They shuffled together in silence for a while, Brass not having much to say and Araňa not being able to speak. Then they reached the tunnel mouth and stepped out into the late afternoon light. Brass pushed Araňa forward and let him sprawl on the ground. He stared around. "Hell," he muttered. The tunnel had gone clear through Copper Point. Now he and Araňa were right in the middle of the camp of the striking miners.

The miners turned to look at the two automatons. Brass looked back. There were a miserable bunch of men, women and children, wearing frayed work clothes and tattered dresses, sitting around their small, flickering campfires to make what food they could. Dust and dirt from the mines stained all of them. A few carried old rifles or shotguns and they fingered their weapons as they looked at Brass and Araňa. Ortega, the Mexican fellow from the bar, sat on a workbench near the tunnel entrance and he stared in shock at the metal marshal.

"I'm a US marshal!" Brass opened his coat to reveal his badge. He had to control the situation. "This machine is a fugitive and I am bringing him to justice!" He saw some of the miners stand, and looked at the outrage in their craggy faces. They obviously didn't think that he was aiding the cause of justice or anything of the kind.

Ortega came to his feet. " Araňa has helped us!" he cried. "He has stolen money from the bosses and given it to us - and we needed that to buy supplies." He stepped closer to Brass. Araňa remained motionless, waiting. "Now this metal man, this tool of the company-"

"I'm no tool of Steele Industries!" Brass cried. "I work for the US government."

"And is not the government nothing but a tool of the rich?" Ortega demanded. "Another weapon they can use when the poor try to get their rights?" He carried a rusted old revolver on his belt. The other miners reached for their own guns. Brass leveled his pistol at them - but he couldn't kill that many men. Furthermore, he didn't want to. These miners were sick of being treated like machines. Brass felt the same way. They didn't deserve to die.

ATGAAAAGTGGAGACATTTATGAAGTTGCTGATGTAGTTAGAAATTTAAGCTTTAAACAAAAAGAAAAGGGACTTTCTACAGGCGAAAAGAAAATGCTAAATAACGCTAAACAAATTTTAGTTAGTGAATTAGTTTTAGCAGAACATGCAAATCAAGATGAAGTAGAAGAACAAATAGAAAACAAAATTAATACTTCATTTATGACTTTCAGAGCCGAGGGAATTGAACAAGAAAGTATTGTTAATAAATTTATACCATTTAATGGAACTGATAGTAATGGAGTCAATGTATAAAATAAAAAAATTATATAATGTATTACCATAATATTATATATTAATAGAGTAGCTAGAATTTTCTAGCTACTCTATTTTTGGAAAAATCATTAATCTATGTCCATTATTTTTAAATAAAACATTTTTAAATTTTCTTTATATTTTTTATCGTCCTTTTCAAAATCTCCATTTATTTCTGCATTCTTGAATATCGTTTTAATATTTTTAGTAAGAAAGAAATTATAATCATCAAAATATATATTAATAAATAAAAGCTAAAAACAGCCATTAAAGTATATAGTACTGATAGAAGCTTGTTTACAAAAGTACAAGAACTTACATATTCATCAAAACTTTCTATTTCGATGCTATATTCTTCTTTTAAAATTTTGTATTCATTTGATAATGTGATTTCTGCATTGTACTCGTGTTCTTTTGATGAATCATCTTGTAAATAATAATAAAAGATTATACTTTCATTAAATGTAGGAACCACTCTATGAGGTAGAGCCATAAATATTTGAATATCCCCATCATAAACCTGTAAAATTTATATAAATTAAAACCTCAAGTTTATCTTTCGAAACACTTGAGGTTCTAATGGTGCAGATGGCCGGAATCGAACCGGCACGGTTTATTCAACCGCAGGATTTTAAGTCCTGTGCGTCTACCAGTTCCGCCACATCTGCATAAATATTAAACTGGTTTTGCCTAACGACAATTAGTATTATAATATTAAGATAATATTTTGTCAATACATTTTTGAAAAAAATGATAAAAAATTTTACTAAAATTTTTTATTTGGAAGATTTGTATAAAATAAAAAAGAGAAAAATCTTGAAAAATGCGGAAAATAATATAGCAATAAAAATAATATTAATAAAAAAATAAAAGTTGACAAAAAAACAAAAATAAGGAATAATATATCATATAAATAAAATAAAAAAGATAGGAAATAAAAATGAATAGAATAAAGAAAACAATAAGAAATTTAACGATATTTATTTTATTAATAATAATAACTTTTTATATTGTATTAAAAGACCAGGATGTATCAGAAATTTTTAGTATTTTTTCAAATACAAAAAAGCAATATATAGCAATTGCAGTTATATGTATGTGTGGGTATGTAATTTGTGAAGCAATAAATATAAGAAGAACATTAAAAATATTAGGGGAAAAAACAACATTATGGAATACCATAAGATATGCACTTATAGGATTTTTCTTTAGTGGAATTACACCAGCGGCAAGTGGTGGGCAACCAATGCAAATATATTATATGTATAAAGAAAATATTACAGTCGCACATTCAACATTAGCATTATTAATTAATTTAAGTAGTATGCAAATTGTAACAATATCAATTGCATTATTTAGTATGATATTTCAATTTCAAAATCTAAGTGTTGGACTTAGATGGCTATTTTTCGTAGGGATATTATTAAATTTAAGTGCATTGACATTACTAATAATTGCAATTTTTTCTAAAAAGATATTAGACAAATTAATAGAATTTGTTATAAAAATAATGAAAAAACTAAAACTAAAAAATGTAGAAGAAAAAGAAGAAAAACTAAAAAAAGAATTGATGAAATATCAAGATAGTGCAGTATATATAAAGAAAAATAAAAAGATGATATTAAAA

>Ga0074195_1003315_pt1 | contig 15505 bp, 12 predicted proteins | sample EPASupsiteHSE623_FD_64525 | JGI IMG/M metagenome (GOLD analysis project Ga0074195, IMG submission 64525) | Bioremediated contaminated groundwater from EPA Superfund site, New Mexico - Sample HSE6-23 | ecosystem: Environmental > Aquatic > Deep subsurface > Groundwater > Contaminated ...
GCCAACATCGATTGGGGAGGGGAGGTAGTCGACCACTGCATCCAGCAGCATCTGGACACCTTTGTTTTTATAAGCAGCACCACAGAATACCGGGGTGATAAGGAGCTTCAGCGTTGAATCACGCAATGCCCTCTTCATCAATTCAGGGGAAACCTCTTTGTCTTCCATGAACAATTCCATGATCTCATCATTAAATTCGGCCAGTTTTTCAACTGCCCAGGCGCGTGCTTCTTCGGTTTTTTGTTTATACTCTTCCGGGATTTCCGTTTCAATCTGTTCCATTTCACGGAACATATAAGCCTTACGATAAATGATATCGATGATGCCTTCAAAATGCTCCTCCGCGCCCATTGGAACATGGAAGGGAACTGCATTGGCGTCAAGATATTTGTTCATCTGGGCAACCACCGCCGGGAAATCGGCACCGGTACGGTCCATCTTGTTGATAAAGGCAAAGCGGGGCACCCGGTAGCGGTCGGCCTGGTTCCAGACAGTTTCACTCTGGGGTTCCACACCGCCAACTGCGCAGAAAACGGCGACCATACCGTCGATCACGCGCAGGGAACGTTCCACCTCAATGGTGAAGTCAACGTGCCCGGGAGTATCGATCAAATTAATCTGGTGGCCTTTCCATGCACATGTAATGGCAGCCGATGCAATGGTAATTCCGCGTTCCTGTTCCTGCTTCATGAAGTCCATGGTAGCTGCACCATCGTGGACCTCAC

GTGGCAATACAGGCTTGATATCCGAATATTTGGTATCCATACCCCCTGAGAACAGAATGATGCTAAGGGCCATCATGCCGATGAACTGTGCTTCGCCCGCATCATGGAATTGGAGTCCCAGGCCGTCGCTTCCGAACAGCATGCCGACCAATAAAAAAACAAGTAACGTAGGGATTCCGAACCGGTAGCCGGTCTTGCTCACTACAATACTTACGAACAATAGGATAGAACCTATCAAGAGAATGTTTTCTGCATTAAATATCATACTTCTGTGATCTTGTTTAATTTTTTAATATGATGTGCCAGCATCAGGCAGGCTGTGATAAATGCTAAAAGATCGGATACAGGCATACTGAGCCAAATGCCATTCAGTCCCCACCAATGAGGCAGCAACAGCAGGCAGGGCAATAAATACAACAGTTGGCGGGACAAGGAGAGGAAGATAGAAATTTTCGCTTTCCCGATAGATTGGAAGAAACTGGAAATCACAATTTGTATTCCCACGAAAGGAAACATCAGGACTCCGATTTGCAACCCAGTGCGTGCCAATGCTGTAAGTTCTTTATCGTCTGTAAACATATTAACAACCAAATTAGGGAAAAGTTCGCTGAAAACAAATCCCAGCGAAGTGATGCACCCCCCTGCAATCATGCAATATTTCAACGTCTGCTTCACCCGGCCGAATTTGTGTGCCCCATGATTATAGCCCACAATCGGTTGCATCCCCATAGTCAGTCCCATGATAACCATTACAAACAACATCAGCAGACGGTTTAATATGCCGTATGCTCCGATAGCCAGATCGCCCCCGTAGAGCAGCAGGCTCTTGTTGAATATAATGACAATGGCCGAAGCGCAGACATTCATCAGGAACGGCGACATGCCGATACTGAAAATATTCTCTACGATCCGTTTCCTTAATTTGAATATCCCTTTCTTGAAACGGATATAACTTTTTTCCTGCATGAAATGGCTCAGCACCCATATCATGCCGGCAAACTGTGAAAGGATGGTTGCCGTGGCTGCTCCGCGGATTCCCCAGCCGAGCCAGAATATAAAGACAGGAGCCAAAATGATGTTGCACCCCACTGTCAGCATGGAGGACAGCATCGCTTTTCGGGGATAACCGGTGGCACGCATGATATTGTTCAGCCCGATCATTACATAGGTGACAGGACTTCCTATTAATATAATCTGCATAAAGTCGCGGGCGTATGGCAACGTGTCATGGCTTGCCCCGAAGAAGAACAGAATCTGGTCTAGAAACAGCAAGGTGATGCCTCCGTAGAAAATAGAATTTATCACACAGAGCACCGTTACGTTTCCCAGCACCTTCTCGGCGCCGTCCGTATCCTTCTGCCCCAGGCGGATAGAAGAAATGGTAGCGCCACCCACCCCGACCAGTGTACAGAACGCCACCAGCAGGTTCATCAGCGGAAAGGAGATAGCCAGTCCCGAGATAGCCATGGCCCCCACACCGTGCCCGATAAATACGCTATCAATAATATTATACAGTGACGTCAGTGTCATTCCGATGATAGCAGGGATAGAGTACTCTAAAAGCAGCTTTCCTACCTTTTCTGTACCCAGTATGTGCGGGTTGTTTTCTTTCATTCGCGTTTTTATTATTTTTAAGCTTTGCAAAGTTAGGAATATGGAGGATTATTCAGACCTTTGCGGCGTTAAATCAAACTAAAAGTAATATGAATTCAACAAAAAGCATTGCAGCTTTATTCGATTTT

"You take your hand away from that iron, boy!" Brass shouted, cocking his revolver.

"Or you will kill me?" Ortega asked. "That is just what the bastard Steele would want."

Before Ortega could draw, another gunshot rang through the air. Brass and the miners turned to see Marshals Knot and Crowfoot riding in, their weapons drawn. Knot had his sawed-off shotgun in his hand and Crowfoot carried a long-barreled revolver. Brass's own mare trotted after them. Crowfoot fired again, shooting into the sky. Behind them, a pair of mechanical horses towed a large wagon topped with an iron cage - like something a lion in a zoo would ride in. Brass realized that the cage was probably meant for Araňa. He nodded evenly to his boss and his friend. They had arrived just in time.

Crowfoot reined in his horse and turned to the miners. "Put all your guns on the ground," he ordered. "Put them down carefully or you'll make yourselves enemies of the US Marshal Service. I figure you fellows have enemies enough already. You don't want to be making more - and you sure as Hell don't want an enemy like me. So put down the guns, let Marshal Brass pass and we'll take our outlaw and go."

The miners stared at the marshals. They looked to Ortega. He must have been some sort of leader. Brass decided to try to reason with him. "You don't want a gunfight here," he said. "Not with all your womenfolk and kids around. Give it up, Ortega. You lost this fight."

Ortega turned to Brass. He knelt down and set his revolver in the dirt. The other miners did the same. Brass pushed Araňa forward, moving him towards the cage. "Brass," Ortega said. "Do you think we will ever win?"

Brass paused. "I don't know," he said. "I hope you do." Then he gave Araňa another jab and walked him to the cage. Knot leaned down and opened the cage and Araňa walked inside. Brass slammed the door shut and the lock clicked. Brass walked to his horse and hopped into the saddle. "Obliged for the help," he told Knot and Crowfoot.

"You looked like you was in over your metal head," Knot replied.